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AMD vs Intel: The Future of Computing

By Seth Houck

In late August, AMD (Advanced Micro Devices) presented its new series of Zen processors as being 40% faster than their previous CPUs (Central Processing Units).

But the question still remains: will it beat Intel in the processing power game?

Before I go deeper, a little backstory is necessary on AMD’s and Intel’s past. In 1968, Robert Noyce, Gordon Moore, and Andrew Grove founded Intel as the leading company in 86x processors. The year after, Jerry Sanders and seven other colleagues founded AMD which would become the lead competitor against Intel.

Intel has had a long history of creating innovative technology, such as making multiple advancements in their processor line with the Pentium, Core 2 Duo, and the i3/ i5/ i7 line of 64 bit processors. Intel made itself a household name by being the supplier of 85% of all prebuilt pc processors and being partners with Hewlett-Packard (hp), Lenovo, and dell. Intel has also made multiple advancements in the artificial intelligence area as being a main researcher in the field.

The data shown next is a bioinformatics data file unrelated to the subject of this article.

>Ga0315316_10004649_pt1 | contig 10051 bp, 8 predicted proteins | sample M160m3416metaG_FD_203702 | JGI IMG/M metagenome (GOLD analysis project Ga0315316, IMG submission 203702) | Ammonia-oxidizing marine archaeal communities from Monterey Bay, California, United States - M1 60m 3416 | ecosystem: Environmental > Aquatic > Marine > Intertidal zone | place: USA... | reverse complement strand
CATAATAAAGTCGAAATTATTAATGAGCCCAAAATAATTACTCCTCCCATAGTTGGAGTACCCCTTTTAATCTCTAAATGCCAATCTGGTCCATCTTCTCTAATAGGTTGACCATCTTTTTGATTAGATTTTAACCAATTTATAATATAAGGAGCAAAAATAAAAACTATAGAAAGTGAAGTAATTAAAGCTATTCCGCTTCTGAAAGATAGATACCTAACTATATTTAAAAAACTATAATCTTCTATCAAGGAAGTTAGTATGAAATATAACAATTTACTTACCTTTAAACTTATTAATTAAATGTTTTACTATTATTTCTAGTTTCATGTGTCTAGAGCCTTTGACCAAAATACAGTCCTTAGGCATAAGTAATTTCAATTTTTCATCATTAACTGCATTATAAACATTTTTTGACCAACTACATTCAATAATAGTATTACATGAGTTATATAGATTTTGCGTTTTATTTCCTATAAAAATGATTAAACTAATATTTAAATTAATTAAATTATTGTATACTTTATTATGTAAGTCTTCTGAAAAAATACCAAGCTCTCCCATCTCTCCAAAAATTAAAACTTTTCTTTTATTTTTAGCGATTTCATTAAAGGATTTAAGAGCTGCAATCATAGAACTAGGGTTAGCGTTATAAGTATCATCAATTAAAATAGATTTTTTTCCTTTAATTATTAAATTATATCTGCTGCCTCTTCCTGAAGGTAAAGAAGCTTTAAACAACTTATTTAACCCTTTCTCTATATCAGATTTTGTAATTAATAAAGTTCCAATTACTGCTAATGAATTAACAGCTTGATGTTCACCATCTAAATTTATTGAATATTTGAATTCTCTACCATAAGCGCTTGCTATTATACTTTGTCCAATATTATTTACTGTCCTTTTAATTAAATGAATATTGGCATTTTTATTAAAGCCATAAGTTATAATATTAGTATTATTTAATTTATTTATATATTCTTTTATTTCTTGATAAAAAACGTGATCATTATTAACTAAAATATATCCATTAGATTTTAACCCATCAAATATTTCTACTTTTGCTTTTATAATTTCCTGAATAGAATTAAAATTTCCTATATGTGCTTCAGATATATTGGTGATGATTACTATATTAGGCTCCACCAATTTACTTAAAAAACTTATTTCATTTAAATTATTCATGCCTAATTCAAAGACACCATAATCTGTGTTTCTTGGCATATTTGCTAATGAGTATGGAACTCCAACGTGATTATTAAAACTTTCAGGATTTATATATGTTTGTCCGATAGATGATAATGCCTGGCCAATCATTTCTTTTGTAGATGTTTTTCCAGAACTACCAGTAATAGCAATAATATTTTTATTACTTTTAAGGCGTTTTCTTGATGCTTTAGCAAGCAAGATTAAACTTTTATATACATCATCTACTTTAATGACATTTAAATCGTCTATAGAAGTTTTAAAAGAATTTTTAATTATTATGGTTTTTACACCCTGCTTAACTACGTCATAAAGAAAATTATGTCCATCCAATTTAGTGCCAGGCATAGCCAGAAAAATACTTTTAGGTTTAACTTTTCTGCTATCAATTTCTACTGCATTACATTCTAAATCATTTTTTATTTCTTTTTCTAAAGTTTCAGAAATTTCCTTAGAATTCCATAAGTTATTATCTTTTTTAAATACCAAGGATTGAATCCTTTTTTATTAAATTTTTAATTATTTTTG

Though AMD’s processors are cheap and effective, the company shines in the graphics processors market where they provide inexpensive and efficient gaming experiences compared to their counterpart, NVidia, which is more expensive but designed more for enthusiasts than the common consumer.

To answer my initial question: No, I don’t think they will beat Intel when it comes to processing power.

Here is why.

AMD chips are not designed to be expensive power houses that are for raw power and performance per core. AMD is meant for the average consumer that wants an okay CPU that meets their needs. That is why AMD is so successful and has been able to compete against Intel’s CPU line.

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